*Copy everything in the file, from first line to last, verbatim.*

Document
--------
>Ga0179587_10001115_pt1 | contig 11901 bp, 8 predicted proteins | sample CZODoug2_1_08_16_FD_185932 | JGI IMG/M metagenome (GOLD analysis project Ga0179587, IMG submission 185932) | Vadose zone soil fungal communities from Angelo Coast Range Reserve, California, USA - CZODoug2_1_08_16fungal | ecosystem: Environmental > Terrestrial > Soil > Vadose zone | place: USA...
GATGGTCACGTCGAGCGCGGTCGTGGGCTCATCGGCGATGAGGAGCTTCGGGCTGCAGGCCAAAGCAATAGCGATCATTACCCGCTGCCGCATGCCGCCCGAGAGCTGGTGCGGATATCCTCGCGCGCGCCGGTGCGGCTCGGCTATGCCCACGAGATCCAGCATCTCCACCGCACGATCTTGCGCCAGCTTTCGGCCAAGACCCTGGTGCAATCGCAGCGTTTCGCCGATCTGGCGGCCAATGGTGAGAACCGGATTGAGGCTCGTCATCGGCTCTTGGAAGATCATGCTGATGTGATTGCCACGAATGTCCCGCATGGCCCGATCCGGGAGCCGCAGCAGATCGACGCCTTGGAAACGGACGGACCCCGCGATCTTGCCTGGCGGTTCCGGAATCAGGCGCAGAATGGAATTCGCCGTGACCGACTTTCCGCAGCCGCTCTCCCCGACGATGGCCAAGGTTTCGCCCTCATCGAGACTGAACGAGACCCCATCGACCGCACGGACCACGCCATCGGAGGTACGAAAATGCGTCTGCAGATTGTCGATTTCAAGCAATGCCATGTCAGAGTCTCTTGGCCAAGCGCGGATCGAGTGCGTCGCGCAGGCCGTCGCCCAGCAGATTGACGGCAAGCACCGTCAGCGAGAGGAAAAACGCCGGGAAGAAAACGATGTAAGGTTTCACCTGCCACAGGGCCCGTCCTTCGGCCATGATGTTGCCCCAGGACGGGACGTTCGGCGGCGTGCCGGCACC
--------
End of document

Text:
>Ga0179587_10001115_pt1 | contig 11901 bp, 8 predicted proteins | sample CZODoug2_1_08_16_FD_185932 | JGI IMG/M metagenome (GOLD analysis project Ga0179587, IMG submission 185932) | Vadose zone soil fungal communities from Angelo Coast Range Reserve, California, USA - CZODoug2_1_08_16fungal | ecosystem: Environmental > Terrestrial > Soil > Vadose zone | place: USA...
GATGGTCACGTCGAGCGCGGTCGTGGGCTCATCGGCGATGAGGAGCTTCGGGCTGCAGGCCAAAGCAATAGCGATCATTACCCGCTGCCGCATGCCGCCCGAGAGCTGGTGCGGATATCCTCGCGCGCGCCGGTGCGGCTCGGCTATGCCCACGAGATCCAGCATCTCCACCGCACGATCTTGCGCCAGCTTTCGGCCAAGACCCTGGTGCAATCGCAGCGTTTCGCCGATCTGGCGGCCAATGGTGAGAACCGGATTGAGGCTCGTCATCGGCTCTTGGAAGATCATGCTGATGTGATTGCCACGAATGTCCCGCATGGCCCGATCCGGGAGCCGCAGCAGATCGACGCCTTGGAAACGGACGGACCCCGCGATCTTGCCTGGCGGTTCCGGAATCAGGCGCAGAATGGAATTCGCCGTGACCGACTTTCCGCAGCCGCTCTCCCCGACGATGGCCAAGGTTTCGCCCTCATCGAGACTGAACGAGACCCCATCGACCGCACGGACCACGCCATCGGAGGTACGAAAATGCGTCTGCAGATTGTCGATTTCAAGCAATGCCATGTCAGAGTCTCTTGGCCAAGCGCGGATCGAGTGCGTCGCGCAGGCCGTCGCCCAGCAGATTGACGGCAAGCACCGTCAGCGAGAGGAAAAACGCCGGGAAGAAAACGATGTAAGGTTTCACCTGCCACAGGGCCCGTCCTTCGGCCATGATGTTGCCCCAGGACGGGACGTTCGGCGGCGTGCCGGCACC